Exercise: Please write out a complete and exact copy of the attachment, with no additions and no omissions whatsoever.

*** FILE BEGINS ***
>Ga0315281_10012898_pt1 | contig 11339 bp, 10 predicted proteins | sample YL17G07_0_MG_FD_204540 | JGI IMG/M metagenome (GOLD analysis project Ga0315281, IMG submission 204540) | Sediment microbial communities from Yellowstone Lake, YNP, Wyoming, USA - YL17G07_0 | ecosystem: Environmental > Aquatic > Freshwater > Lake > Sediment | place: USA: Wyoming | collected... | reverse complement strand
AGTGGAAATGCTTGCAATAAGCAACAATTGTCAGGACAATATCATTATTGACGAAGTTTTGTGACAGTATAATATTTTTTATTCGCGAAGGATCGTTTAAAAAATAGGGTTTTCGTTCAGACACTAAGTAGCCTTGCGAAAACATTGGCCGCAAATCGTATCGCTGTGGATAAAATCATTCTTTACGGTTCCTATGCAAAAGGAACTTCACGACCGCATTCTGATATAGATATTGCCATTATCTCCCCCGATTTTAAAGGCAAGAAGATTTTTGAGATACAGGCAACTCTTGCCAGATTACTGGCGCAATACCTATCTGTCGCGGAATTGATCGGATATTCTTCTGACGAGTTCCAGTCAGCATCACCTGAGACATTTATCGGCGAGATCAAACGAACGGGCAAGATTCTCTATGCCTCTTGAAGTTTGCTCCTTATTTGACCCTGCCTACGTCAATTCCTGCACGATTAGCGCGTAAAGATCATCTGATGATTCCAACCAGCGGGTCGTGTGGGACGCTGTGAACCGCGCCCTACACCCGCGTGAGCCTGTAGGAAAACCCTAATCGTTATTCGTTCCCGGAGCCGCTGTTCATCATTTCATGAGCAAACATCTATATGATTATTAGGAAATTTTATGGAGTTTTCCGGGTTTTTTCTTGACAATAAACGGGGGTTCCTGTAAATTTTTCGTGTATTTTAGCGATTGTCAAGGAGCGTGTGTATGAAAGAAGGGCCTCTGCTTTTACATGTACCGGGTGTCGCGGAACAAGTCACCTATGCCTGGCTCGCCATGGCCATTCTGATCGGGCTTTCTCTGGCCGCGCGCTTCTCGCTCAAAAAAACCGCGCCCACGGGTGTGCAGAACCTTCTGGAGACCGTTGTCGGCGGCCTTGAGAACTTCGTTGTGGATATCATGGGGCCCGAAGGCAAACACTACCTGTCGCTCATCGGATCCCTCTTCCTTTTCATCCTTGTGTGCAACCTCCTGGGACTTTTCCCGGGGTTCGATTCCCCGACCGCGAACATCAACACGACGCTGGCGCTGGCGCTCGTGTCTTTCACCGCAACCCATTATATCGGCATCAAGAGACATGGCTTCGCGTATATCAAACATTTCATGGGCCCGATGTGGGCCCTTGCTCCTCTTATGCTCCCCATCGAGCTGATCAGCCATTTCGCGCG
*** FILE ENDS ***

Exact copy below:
>Ga0315281_10012898_pt1 | contig 11339 bp, 10 predicted proteins | sample YL17G07_0_MG_FD_204540 | JGI IMG/M metagenome (GOLD analysis project Ga0315281, IMG submission 204540) | Sediment microbial communities from Yellowstone Lake, YNP, Wyoming, USA - YL17G07_0 | ecosystem: Environmental > Aquatic > Freshwater > Lake > Sediment | place: USA: Wyoming | collected... | reverse complement strand
AGTGGAAATGCTTGCAATAAGCAACAATTGTCAGGACAATATCATTATTGACGAAGTTTTGTGACAGTATAATATTTTTTATTCGCGAAGGATCGTTTAAAAAATAGGGTTTTCGTTCAGACACTAAGTAGCCTTGCGAAAACATTGGCCGCAAATCGTATCGCTGTGGATAAAATCATTCTTTACGGTTCCTATGCAAAAGGAACTTCACGACCGCATTCTGATATAGATATTGCCATTATCTCCCCCGATTTTAAAGGCAAGAAGATTTTTGAGATACAGGCAACTCTTGCCAGATTACTGGCGCAATACCTATCTGTCGCGGAATTGATCGGATATTCTTCTGACGAGTTCCAGTCAGCATCACCTGAGACATTTATCGGCGAGATCAAACGAACGGGCAAGATTCTCTATGCCTCTTGAAGTTTGCTCCTTATTTGACCCTGCCTACGTCAATTCCTGCACGATTAGCGCGTAAAGATCATCTGATGATTCCAACCAGCGGGTCGTGTGGGACGCTGTGAACCGCGCCCTACACCCGCGTGAGCCTGTAGGAAAACCCTAATCGTTATTCGTTCCCGGAGCCGCTGTTCATCATTTCATGAGCAAACATCTATATGATTATTAGGAAATTTTATGGAGTTTTCCGGGTTTTTTCTTGACAATAAACGGGGGTTCCTGTAAATTTTTCGTGTATTTTAGCGATTGTCAAGGAGCGTGTGTATGAAAGAAGGGCCTCTGCTTTTACATGTACCGGGTGTCGCGGAACAAGTCACCTATGCCTGGCTCGCCATGGCCATTCTGATCGGGCTTTCTCTGGCCGCGCGCTTCTCGCTCAAAAAAACCGCGCCCACGGGTGTGCAGAACCTTCTGGAGACCGTTGTCGGCGGCCTTGAGAACTTCGTTGTGGATATCATGGGGCCCGAAGGCAAACACTACCTGTCGCTCATCGGATCCCTCTTCCTTTTCATCCTTGTGTGCAACCTCCTGGGACTTTTCCCGGGGTTCGATTCCCCGACCGCGAACATCAACACGACGCTGGCGCTGGCGCTCGTGTCTTTCACCGCAACCCATTATATCGGCATCAAGAGACATGGCTTCGCGTATATCAAACATTTCATGGGCCCGATGTGGGCCCTTGCTCCTCTTATGCTCCCCATCGAGCTGATCAGCCATTTCGCGCG